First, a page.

The report by Adam Bell found that The Star Entertainment Group was unsuitable to hold a licence and the regulator is now considering what punitive action it will take, which could see Star have said licence revoked.
NSW Independent Casino Commission Chief Commissioner Philip Crawford said of the findings: “The report is, quite frankly, shocking. It provides evidence of an extensive compliance breakdown in key areas of The Star’s business.
“Not only were huge amounts of money disguised by the casino as hotel expenses, but vast sums of cash evaded anti-money laundering protocols in numerous situations, most alarmingly through Salon 95 – the secret room with a second cash cage.”
A public inquiry was launched into the Australian casino operator after allegations of money laundering, organised crime, foreign interference and fraud were made by 60 minutes and The Sydney Morning Herald.
Following the inquiry, several members of The Star’s executive team resigned – including former Chairman John O’Neill – prompting the group to claim the overhaul allowed it to continue holding a casino licence.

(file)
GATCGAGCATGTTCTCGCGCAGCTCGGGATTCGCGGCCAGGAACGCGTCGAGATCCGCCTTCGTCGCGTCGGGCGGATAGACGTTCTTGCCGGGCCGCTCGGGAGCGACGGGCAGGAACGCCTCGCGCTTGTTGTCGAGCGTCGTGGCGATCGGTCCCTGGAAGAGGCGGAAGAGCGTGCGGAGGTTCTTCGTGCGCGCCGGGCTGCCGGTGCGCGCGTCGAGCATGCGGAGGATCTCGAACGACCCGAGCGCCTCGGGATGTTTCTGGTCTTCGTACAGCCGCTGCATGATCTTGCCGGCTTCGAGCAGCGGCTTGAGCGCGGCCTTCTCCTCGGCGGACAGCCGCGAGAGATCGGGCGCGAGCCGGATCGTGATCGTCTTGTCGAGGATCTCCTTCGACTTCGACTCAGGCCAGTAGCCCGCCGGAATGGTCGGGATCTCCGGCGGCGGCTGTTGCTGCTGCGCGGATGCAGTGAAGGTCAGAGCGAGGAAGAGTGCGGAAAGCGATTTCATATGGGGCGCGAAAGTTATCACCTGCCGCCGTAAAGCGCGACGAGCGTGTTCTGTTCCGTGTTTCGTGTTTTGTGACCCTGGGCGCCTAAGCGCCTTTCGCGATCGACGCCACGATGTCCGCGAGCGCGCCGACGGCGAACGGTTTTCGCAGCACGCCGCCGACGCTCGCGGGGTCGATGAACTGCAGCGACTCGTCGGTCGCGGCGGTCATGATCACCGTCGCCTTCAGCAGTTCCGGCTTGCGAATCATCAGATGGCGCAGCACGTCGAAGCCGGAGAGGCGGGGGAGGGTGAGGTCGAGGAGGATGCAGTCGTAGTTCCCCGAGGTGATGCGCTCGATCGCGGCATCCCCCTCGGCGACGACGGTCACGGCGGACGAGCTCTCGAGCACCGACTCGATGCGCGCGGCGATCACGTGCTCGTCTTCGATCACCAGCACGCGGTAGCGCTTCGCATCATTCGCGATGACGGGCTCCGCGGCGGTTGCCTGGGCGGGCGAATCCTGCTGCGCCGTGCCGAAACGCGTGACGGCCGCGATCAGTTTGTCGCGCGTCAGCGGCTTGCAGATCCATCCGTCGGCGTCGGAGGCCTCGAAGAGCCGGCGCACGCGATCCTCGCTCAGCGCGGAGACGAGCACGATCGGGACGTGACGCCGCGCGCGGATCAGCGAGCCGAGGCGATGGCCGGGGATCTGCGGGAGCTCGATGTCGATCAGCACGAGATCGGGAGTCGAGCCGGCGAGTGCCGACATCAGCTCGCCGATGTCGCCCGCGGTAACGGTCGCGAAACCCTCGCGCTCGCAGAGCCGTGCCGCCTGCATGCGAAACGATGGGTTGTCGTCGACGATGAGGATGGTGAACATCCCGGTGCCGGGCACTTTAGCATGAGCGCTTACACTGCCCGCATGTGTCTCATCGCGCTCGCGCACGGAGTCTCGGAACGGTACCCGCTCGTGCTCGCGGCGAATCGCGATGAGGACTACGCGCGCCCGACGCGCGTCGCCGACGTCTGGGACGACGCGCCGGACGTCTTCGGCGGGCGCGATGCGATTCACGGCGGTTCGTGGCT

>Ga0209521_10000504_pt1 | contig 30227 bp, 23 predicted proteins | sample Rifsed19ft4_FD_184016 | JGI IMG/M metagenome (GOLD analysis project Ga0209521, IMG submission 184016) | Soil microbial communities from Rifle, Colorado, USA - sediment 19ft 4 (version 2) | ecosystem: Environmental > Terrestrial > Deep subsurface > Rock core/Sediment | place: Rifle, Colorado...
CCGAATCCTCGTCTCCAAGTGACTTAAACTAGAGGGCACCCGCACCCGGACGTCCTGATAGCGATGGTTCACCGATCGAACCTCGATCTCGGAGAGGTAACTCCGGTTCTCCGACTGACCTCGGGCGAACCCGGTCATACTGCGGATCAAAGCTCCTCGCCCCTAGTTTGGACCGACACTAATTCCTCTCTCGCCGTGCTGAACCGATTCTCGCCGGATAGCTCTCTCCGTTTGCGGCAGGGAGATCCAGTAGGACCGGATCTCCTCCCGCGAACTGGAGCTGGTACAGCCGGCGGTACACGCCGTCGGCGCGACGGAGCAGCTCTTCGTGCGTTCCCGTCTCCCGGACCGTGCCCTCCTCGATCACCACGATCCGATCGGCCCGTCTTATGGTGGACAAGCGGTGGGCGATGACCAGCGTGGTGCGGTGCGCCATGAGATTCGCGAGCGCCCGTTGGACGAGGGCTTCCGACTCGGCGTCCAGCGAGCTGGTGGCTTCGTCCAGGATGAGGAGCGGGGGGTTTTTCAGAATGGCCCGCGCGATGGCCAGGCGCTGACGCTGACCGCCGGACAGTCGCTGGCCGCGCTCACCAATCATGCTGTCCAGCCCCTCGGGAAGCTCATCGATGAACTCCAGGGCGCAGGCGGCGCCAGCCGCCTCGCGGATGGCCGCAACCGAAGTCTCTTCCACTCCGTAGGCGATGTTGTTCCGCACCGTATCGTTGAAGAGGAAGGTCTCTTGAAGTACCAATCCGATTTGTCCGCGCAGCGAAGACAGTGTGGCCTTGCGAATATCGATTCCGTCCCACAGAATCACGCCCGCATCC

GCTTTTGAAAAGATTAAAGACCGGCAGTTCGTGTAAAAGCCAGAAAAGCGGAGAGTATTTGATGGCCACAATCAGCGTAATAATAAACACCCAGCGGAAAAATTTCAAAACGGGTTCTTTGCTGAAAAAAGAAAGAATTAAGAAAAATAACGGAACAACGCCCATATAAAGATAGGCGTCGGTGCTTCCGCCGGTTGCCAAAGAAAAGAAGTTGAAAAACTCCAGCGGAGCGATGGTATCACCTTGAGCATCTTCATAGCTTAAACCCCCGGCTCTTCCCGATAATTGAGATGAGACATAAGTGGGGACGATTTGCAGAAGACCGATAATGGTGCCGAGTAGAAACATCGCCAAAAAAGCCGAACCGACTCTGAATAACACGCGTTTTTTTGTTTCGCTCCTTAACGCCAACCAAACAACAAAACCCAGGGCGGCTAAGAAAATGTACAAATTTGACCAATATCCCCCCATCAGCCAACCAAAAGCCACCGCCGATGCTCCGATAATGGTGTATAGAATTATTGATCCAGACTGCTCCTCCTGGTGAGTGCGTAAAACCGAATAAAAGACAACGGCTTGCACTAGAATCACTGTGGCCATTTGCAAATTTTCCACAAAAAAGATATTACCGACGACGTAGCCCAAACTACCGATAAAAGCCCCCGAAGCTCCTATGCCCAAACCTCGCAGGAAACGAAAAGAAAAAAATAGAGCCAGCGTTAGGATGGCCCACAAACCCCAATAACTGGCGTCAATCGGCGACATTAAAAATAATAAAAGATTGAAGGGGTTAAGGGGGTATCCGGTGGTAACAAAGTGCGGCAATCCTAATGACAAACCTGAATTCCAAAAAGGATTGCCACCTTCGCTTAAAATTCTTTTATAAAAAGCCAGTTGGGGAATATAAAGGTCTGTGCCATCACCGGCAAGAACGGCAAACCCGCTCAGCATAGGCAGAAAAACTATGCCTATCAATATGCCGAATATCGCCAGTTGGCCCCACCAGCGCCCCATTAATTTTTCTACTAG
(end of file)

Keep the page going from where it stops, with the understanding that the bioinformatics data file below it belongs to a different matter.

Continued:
As reported on Monday by Gambling Insider, trading was halted on Star’s shares pending the release of the report; with the operator issuing a statement that read: “The Star is yet to receive a copy of the report, which has not been released publicly, and a trading halt is requested pending the public release of the report, which The Star understands will be made on Tuesday 13 September 2022.”
However, now the report has been published, the suitability of The Star Entertainment Group has been brought into serious question.
Fellow Australian operator Crown Resorts has found itself in similar holes recently, although it never actually lost the licence it was deemed unfit to hold at Crown Melbourne. So what, by comparison, will happen to The Star?